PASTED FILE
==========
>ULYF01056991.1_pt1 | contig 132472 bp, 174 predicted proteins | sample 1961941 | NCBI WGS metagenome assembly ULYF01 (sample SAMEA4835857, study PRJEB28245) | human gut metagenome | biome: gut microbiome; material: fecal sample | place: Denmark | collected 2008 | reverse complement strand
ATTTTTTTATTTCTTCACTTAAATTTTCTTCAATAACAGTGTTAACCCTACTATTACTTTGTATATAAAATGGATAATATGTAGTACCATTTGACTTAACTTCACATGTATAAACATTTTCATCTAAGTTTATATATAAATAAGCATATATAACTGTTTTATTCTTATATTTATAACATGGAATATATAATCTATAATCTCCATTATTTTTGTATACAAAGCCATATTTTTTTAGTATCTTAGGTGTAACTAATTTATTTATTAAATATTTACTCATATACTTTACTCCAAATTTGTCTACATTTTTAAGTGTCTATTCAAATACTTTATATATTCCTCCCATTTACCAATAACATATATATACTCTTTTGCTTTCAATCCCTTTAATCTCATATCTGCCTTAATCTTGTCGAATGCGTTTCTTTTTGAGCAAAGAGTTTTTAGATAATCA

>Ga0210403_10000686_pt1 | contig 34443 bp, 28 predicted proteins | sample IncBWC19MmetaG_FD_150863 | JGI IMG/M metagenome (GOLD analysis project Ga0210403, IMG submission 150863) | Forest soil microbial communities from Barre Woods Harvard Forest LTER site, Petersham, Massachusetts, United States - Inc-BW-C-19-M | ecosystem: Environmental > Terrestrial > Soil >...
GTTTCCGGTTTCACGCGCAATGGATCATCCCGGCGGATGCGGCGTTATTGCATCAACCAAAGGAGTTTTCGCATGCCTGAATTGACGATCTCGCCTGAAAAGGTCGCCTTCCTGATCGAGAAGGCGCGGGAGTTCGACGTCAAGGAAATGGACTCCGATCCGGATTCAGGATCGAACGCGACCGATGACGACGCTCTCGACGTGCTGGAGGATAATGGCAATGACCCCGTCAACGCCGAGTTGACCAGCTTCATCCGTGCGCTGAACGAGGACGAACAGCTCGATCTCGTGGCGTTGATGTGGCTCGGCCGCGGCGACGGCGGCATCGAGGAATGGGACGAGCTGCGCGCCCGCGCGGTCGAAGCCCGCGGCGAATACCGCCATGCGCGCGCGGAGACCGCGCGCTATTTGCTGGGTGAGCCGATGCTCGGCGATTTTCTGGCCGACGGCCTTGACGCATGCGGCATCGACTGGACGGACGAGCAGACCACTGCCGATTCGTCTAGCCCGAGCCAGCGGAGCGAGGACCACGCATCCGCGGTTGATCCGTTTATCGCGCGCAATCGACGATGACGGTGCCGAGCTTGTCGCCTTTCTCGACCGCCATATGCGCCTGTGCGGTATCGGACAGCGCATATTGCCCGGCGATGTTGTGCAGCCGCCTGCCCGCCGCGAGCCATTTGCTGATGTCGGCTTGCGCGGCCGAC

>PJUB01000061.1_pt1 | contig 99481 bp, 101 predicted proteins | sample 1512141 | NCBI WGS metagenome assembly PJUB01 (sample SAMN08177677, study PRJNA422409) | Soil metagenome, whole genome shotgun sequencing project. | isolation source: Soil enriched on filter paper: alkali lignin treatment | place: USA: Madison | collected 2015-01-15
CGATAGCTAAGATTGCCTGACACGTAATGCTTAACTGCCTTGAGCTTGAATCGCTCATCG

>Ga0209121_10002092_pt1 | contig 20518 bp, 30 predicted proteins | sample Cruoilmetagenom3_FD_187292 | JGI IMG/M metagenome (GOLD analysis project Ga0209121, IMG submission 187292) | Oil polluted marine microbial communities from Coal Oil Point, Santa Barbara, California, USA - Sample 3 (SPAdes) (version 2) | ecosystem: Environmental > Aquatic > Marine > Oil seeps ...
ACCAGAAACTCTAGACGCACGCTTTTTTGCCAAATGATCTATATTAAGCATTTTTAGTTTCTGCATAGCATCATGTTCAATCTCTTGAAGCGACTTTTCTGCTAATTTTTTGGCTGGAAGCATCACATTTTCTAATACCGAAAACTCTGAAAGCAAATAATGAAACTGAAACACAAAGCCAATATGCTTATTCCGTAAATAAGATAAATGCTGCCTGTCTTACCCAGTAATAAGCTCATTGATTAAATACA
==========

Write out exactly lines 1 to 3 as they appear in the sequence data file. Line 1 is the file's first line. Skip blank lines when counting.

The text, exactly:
>ULYF01056991.1_pt1 | contig 132472 bp, 174 predicted proteins | sample 1961941 | NCBI WGS metagenome assembly ULYF01 (sample SAMEA4835857, study PRJEB28245) | human gut metagenome | biome: gut microbiome; material: fecal sample | place: Denmark | collected 2008 | reverse complement strand
ATTTTTTTATTTCTTCACTTAAATTTTCTTCAATAACAGTGTTAACCCTACTATTACTTTGTATATAAAATGGATAATATGTAGTACCATTTGACTTAACTTCACATGTATAAACATTTTCATCTAAGTTTATATATAAATAAGCATATATAACTGTTTTATTCTTATATTTATAACATGGAATATATAATCTATAATCTCCATTATTTTTGTATACAAAGCCATATTTTTTTAGTATCTTAGGTGTAACTAATTTATTTATTAAATATTTACTCATATACTTTACTCCAAATTTGTCTACATTTTTAAGTGTCTATTCAAATACTTTATATATTCCTCCCATTTACCAATAACATATATATACTCTTTTGCTTTCAATCCCTTTAATCTCATATCTGCCTTAATCTTGTCGAATGCGTTTCTTTTTGAGCAAAGAGTTTTTAGATAATCA

>Ga0210403_10000686_pt1 | contig 34443 bp, 28 predicted proteins | sample IncBWC19MmetaG_FD_150863 | JGI IMG/M metagenome (GOLD analysis project Ga0210403, IMG submission 150863) | Forest soil microbial communities from Barre Woods Harvard Forest LTER site, Petersham, Massachusetts, United States - Inc-BW-C-19-M | ecosystem: Environmental > Terrestrial > Soil >...